I love teaching tricks to dogs for so many reasons. It’s a fun way to interact with them, it gives them mental exercise, it can help teach a dog a skill that may be practical, and it’s low pressure training because it’s “just for fun.”
One of the secrets to teaching a dog a trick is working with what they naturally do. If the dog has a tendency to perform a particular behavior, then it will be easier to turn that into a cute trick that is performed on cue than trying to get a dog to do something that is foreign.
For example, a dog who tends to use his paws a lot naturally is a great candidate for high-five, wave, or shake.
Dogs who tend to creep when lying down or even when they are supposed to be in a stay are easy to teach to crawl.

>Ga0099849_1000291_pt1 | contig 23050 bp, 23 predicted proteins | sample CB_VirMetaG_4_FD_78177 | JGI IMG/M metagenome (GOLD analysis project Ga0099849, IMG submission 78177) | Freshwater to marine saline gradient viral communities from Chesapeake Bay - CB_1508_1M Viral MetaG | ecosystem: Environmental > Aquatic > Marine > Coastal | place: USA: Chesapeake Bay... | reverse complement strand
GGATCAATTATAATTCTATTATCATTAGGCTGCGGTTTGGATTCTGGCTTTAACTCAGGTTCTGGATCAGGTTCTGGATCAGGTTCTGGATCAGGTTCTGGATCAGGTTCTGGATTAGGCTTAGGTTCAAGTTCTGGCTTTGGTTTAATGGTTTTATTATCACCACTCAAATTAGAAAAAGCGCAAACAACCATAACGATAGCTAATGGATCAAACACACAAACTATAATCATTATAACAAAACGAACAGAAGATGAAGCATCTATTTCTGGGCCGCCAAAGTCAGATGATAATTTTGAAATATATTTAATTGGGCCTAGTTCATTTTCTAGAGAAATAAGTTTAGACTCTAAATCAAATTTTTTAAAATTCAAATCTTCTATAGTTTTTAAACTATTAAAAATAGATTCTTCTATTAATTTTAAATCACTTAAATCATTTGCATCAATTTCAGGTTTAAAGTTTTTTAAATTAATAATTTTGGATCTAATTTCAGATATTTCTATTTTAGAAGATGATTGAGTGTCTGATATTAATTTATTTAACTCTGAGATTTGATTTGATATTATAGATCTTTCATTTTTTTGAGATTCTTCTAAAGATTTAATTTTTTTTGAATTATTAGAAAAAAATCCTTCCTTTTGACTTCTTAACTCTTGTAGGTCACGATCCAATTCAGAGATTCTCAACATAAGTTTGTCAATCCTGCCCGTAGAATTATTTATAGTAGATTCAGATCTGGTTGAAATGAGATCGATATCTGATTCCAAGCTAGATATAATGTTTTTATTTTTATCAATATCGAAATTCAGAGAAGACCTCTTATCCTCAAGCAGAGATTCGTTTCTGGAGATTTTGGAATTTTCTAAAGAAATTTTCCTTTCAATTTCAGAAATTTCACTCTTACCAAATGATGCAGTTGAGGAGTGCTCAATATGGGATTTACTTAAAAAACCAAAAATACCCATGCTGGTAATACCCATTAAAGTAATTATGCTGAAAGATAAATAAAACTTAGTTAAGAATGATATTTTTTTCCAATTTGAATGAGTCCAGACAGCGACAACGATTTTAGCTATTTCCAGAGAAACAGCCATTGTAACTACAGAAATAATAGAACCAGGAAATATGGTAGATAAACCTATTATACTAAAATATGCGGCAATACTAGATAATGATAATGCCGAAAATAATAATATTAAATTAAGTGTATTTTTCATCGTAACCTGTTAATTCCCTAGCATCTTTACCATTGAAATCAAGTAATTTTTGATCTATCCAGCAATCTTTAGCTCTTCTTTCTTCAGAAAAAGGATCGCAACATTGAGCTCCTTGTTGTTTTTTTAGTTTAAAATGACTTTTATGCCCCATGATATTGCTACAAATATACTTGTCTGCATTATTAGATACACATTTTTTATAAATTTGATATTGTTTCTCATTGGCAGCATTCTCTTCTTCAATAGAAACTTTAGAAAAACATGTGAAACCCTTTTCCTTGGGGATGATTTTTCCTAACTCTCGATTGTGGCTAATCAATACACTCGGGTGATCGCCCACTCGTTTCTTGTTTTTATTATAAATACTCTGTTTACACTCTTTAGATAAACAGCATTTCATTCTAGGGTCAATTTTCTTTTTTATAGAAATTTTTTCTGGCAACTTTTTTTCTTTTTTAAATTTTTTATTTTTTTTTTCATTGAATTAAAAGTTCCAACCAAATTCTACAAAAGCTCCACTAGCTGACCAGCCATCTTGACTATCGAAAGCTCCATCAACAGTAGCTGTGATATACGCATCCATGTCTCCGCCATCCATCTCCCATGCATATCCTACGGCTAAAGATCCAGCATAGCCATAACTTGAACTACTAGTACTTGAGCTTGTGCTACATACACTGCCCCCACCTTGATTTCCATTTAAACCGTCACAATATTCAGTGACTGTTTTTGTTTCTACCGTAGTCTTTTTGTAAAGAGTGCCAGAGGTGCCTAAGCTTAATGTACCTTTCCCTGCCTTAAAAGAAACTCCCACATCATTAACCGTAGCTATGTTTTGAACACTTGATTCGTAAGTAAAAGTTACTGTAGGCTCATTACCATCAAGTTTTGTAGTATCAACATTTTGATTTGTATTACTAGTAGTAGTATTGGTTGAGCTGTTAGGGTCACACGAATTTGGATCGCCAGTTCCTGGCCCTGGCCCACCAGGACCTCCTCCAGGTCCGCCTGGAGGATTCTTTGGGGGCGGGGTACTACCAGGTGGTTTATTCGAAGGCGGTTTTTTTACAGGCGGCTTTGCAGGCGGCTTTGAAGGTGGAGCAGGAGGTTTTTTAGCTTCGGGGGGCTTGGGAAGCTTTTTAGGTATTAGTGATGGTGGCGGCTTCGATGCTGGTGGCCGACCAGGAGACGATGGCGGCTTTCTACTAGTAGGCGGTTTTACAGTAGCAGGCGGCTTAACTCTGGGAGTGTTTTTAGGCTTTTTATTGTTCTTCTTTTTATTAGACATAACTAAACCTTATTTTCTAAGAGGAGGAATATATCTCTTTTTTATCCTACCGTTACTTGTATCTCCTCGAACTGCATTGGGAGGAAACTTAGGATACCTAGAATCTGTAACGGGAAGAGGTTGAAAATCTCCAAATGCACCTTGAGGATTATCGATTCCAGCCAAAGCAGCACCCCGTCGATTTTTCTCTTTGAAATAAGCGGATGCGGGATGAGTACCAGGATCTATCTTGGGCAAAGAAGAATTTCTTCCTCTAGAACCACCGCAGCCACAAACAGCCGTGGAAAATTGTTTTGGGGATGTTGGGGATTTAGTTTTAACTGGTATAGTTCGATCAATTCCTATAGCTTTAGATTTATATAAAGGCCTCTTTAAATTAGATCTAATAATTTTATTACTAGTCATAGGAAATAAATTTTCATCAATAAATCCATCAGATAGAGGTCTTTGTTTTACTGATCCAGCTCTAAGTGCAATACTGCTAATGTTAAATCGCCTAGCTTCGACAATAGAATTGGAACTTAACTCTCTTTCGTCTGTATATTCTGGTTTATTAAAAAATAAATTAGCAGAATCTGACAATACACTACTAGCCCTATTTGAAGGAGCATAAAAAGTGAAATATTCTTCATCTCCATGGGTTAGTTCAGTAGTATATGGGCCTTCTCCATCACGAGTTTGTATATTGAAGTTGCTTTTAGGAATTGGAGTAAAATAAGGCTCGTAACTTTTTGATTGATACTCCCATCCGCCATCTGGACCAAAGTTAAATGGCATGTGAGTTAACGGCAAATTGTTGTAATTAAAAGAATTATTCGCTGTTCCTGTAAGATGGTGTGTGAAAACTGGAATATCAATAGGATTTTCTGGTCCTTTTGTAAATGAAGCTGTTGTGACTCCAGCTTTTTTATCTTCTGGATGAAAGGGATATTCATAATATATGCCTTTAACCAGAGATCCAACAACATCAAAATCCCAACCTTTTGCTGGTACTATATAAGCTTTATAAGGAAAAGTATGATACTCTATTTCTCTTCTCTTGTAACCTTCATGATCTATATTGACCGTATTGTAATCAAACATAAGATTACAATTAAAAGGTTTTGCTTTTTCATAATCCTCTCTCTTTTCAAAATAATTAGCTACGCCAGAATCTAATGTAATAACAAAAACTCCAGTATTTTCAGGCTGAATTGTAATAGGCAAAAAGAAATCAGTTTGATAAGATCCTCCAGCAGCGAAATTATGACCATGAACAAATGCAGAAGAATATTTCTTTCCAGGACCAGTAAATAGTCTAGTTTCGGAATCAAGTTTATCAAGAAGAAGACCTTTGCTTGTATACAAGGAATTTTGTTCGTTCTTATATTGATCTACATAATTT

Dogs who sleep on their backs usually don’t mind that position even when they are awake, so they are often quick to learn to rollover or to go belly up.
Spinning on cue is easiest to teach to dogs who naturally go in circles when they are excited. (However, I don’t like to teach this to dogs who spin and spin when they get revved up because I’m worried it will develop into a habit that they will have trouble stopping.)
Part of training is teaching a dog to perform a certain behavior and another part is teaching them to do it on cue. If your dog already exhibits the behavior, then all you have to do is put that behavior on cue. And that’s another reason I like teaching dogs to do tricks—it’s often half done before I even start!